There is good evidence that business cultures are in fact shifting in the right direction. Seventy-five per cent of those surveyed by Transparency International indicate they would get involved in their organisation’s fight against corruption, so CEOs need not fear they are acting alone.

Established in 2004, the World Economic Forum’s Partnering Against Corruption Initiative (PACI), comprised of more than 100 private sector organisations from around the world, is supporting a strategic business dialogue that links anti-corruption and establishing a transparent environment for businesses as a strategic imperative to achieving growth, competitiveness and risk resilience.

Global agenda setting is just one aspect of the engagement. PACI also offers a neutral space to link high-level business-government dialogue to game-changing initiatives at the regional and country level.

Pervasive, entrenched corruption is one of the World Economic Forum’s top 50 global risks. In the Global Risks 2011 report, the global risks of corruption, organised crime and illicit trade comprised one of three major risk “cases” that require greater attention and action from both business and government leaders.

Corruption is now recognised as one of the key barriers to continued economic growth. PACI will focus on connecting its members with governments from emerging markets, linking the business anti-corruption platform to improved competitiveness, risk resilience, economic growth and opportunity. And, ideally, to your next job.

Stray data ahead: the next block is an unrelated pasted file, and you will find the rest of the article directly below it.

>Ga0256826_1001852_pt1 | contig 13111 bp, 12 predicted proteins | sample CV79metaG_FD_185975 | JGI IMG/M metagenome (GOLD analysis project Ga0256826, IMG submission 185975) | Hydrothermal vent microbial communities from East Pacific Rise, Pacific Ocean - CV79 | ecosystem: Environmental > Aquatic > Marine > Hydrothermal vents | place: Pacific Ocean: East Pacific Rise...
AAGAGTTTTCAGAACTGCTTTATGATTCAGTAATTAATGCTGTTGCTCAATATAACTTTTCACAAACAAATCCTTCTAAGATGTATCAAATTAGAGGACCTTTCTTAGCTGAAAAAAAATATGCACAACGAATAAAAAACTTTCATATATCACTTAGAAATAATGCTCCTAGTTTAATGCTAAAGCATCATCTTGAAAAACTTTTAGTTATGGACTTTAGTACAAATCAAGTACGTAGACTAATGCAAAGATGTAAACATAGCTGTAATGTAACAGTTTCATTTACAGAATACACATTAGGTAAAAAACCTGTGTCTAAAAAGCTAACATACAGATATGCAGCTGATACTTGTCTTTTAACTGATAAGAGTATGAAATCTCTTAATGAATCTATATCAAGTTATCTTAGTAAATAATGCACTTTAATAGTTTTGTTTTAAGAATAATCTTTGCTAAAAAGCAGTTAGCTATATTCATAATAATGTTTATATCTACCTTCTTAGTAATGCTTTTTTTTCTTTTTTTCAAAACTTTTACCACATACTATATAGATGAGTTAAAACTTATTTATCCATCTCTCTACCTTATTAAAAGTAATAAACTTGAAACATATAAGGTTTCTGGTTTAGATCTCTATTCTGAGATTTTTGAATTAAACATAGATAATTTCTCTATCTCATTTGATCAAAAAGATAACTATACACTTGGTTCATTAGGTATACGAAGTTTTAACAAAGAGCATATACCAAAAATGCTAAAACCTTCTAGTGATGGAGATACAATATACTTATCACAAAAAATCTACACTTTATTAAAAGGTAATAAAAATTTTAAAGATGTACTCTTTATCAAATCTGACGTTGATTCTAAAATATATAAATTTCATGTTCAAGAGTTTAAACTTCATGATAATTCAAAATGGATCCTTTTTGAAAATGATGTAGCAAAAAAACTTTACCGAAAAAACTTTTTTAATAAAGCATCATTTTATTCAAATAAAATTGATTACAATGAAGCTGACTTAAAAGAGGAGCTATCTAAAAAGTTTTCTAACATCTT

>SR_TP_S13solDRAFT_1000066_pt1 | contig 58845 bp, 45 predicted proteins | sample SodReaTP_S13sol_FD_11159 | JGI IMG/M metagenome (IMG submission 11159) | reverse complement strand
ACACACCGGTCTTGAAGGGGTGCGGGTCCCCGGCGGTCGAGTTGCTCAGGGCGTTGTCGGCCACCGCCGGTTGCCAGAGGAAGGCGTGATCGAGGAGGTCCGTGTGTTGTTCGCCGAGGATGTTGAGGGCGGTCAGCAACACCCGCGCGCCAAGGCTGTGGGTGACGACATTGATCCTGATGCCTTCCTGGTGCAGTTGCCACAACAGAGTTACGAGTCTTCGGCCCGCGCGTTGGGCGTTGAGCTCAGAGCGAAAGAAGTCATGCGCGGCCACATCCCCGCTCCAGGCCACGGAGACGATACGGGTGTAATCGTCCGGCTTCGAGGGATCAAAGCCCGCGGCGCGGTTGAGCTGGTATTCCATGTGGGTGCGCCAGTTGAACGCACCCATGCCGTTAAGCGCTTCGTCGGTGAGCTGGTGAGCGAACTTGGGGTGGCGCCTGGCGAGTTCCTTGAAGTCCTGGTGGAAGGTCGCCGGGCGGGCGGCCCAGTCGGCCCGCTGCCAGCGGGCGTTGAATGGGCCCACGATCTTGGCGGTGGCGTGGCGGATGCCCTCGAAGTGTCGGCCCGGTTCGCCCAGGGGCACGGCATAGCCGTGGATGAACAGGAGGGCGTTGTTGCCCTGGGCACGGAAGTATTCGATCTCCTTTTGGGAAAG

More results from Transparency International’s ‘Putting Corruption Out of Business’ survey

Today, Transparency International released the findings from two more questions in its ongoing ‘Putting Corruption Out of Business’ survey. The first focuses on business people’s views of their company’s duty to combat corruption. The graphic below shows a selection of the results from around the world. For full details, view our interactive graphics.

With almost four out of every five business people surveyed believing that their company has an ethical duty to fight corruption (see Question 3 of our survey), we also wanted to know what these business people felt their role was as employees and individuals. The results are encouraging (see Question 4). Eighty-seven per cent of business people surveyed would support their colleagues or friends if they fought against corruption and three quarters of respondents could imagine themselves getting involved personally. The same proportion of respondents would report an incident of corruption. Again, the results vary by country surveyed, but in all countries, the majority of business people clearly felt that they have a personal role to play in the fight against corruption.

The country-by-country results are shown in the table below, but you can also dig into more of the results using our interactive graphics.

I would support my colleagues if they fought against corruption I can imagine myself getting involved in the fight against corruption I would report an incident
Argentina 83% 63% 60%
Austria 91% 75% 74%
Brazil 96% 77% 50%
Chile 99% 85% 88%
China 72% 63% 62%
Czech Republic 92% 76% 68%
Egypt 60% 73% 61%
France 92% 75% 61%
Germany 95% 78% 86%
Ghana 70% 61% 58%
Hong Kong 81% 67% 81%
Hungary 88% 78% 65%
India 78% 70% 82%
Indonesia 90% 75% 77%
Japan 82% 74% 61%
Malaysia 69% 62% 74%
Mexico 80% 73% 75%
Morocco 88% 84% 53%
Nigeria 93% 86% 87%
Pakistan 92% 88% 73%
Philippines 94% 80% 85%
Poland 95% 77% 77%
Russia 83% 64% 52%
Senegal 89% 82% 84%
Singapore 88% 76% 86%
South Africa 96% 83% 96%
South Korea 93% 83% 85%
Turkey 94% 86% 90%
USA 83% 63% 82%
United Kingdom 93% 62% 91%